“If anything, it has grown our faith in that it has been an eye-opening experience. We are all called to see those on the margins and reach out to the margins and include them. That was the central message of Jesus,” Deacon Ray said. “Sometimes our eyes are closed to the people on the margins. Going through this experience has helped us open our eyes more — to people on the edges of society in one way or another. It has grown our faith in a good way.”

“It has removed the scales from my eyes,” Laurie said. People who are transgender “want to be loved by God as we all do. Many want to continue their faith journey but don’t feel accepted.” The violence against them is real, Deacon Ray said. On its website, the Human Rights Campaign reported, “Sadly, 2021 has already seen at least 50 transgender or gender non-conforming people fatally shot or killed by other violent means. We say at least because too often these stories go unreported — or misreported” (https://tinyurl.com/ vussxvyh).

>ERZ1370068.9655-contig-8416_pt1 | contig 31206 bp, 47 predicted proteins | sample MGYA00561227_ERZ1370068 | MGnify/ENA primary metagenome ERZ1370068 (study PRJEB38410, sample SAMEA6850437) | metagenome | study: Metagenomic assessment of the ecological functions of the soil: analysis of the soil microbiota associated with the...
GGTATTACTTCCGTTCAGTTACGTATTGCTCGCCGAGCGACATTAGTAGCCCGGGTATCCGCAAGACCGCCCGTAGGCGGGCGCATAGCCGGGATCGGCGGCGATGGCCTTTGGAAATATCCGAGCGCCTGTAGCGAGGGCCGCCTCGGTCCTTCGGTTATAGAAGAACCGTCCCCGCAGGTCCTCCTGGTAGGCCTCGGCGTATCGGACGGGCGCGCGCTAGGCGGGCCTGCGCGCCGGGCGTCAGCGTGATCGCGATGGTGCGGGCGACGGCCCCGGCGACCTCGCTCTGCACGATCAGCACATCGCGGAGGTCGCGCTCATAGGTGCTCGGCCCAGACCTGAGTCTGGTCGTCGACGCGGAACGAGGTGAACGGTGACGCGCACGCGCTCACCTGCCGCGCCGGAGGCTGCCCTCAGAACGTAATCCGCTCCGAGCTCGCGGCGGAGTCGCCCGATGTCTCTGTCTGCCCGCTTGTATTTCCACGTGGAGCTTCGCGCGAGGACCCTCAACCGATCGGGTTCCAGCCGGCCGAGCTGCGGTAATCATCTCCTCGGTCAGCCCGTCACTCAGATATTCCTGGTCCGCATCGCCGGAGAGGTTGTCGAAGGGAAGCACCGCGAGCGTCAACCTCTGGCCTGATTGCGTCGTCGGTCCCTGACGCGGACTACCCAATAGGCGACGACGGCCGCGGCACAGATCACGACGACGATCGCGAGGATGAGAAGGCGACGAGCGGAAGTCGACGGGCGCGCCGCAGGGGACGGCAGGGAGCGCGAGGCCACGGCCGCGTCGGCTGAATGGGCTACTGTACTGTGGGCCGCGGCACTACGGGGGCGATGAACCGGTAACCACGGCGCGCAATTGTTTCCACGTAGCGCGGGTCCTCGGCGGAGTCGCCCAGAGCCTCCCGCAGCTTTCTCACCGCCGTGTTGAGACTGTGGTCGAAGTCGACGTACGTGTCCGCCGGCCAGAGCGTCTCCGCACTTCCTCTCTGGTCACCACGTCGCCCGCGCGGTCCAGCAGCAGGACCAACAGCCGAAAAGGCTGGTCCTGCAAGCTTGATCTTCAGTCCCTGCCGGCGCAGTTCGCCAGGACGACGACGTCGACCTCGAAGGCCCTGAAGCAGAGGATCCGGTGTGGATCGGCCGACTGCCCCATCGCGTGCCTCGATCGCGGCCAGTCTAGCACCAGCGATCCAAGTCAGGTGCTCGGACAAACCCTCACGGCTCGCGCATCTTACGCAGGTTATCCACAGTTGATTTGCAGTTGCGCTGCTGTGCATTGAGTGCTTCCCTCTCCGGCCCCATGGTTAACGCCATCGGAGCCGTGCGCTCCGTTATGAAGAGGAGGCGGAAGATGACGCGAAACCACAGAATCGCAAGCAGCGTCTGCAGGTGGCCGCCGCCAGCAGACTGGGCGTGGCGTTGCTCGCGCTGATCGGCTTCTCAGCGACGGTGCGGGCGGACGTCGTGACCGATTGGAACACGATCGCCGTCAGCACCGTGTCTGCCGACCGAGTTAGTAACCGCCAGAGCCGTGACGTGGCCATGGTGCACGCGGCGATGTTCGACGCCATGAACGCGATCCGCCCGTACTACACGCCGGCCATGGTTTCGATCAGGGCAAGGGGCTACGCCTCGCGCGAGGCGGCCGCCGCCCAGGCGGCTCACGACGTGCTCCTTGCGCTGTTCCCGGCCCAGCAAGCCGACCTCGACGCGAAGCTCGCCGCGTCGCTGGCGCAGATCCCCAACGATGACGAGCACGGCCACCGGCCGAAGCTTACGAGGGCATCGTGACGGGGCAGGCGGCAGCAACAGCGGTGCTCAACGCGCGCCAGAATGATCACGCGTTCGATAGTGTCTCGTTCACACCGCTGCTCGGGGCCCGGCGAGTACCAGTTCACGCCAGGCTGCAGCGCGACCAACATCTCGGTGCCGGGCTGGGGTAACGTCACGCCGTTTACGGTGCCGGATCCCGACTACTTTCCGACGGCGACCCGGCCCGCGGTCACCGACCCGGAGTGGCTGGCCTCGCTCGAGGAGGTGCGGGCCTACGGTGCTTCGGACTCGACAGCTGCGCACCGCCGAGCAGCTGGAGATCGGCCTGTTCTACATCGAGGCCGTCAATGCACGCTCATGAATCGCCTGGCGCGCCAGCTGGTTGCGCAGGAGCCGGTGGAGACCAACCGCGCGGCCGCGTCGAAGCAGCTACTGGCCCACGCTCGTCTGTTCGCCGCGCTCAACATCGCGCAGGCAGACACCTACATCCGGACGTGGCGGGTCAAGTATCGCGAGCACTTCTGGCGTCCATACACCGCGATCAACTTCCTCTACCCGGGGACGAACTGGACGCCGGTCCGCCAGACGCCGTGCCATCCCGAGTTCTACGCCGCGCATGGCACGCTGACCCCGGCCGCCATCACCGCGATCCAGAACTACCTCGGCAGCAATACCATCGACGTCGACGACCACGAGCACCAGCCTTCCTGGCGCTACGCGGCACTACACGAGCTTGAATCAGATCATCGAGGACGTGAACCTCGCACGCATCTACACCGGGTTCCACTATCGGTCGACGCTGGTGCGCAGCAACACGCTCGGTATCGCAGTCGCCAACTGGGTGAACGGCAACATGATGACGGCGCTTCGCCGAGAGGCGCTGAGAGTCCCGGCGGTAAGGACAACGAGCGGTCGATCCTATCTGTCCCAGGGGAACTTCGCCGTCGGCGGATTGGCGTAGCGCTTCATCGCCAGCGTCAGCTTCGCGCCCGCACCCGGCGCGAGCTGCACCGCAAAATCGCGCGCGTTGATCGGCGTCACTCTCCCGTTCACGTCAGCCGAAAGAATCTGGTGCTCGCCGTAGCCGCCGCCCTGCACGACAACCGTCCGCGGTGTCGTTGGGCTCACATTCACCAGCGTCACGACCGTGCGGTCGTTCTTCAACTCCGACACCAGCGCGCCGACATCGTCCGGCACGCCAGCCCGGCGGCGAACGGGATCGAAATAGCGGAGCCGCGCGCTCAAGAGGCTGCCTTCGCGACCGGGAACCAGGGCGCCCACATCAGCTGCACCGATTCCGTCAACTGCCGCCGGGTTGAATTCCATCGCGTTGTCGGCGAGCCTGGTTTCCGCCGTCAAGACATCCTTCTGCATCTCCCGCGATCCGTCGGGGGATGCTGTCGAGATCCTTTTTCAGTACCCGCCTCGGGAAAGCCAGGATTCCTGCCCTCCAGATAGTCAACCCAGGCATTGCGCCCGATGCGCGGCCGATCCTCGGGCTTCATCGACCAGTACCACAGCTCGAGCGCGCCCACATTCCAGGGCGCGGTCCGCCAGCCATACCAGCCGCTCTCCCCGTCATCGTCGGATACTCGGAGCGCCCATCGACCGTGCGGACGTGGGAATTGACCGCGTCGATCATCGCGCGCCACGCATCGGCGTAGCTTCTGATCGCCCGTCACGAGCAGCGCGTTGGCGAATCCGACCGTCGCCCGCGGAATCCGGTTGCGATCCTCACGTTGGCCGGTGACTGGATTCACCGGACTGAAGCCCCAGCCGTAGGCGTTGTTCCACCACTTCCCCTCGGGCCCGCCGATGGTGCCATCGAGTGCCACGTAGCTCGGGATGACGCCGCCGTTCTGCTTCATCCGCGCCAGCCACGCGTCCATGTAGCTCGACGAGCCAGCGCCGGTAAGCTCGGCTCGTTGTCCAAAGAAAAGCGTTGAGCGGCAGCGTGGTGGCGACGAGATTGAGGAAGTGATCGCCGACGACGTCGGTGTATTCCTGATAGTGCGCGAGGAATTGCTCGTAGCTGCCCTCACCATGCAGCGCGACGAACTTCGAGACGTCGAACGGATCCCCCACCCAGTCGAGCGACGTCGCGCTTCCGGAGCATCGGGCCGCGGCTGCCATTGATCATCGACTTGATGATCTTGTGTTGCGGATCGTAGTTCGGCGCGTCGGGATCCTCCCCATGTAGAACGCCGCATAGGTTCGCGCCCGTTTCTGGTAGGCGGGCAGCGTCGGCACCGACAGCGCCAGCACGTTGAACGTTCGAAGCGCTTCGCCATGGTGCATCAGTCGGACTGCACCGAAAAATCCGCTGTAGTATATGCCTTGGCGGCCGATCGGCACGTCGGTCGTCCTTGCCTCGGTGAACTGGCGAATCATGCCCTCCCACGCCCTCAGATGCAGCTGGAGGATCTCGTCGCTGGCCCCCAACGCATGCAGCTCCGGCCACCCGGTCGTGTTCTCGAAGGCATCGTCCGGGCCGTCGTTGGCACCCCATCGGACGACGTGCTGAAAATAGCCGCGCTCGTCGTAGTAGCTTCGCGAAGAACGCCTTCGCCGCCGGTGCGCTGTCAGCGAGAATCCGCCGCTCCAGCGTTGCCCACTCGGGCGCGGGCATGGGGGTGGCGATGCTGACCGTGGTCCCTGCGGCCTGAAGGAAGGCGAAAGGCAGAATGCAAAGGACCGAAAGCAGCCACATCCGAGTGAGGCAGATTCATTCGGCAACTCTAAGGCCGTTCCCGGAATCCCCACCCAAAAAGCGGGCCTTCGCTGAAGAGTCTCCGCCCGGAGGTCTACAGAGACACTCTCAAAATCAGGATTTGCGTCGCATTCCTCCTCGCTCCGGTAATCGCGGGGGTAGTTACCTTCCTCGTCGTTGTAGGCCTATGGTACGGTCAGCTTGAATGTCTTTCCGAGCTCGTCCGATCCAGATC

“Have I told you yet that the average lifespan of a transgender person is 31 years?” Lexi wrote in the piece for The Hoya. “If I am ‘average,’ I will be dead within a decade. Let that sink in for a second. There’s a reason I’m not thinking about marriage, children or even long-term career plans. I don’t want to plan for a life I probably will not get to live.” Despite that grim outlook, Lexi today is doing well, with a career in graphic arts, her parents said. She has stepped away from the Catholic Church, however, because she does not feel welcome.

“People think it’s a choice,” Laurie said, “but in reality, God made them the way they are.” Evidence exists, Deacon Ray said, “that there is more to human beings and human sexuality than is incorporated into that Christian anthropology we believe in. It’s good, but it needs to grow. It isn’t just male and female he created them. They (LGBTQ) are God’s creation, too.”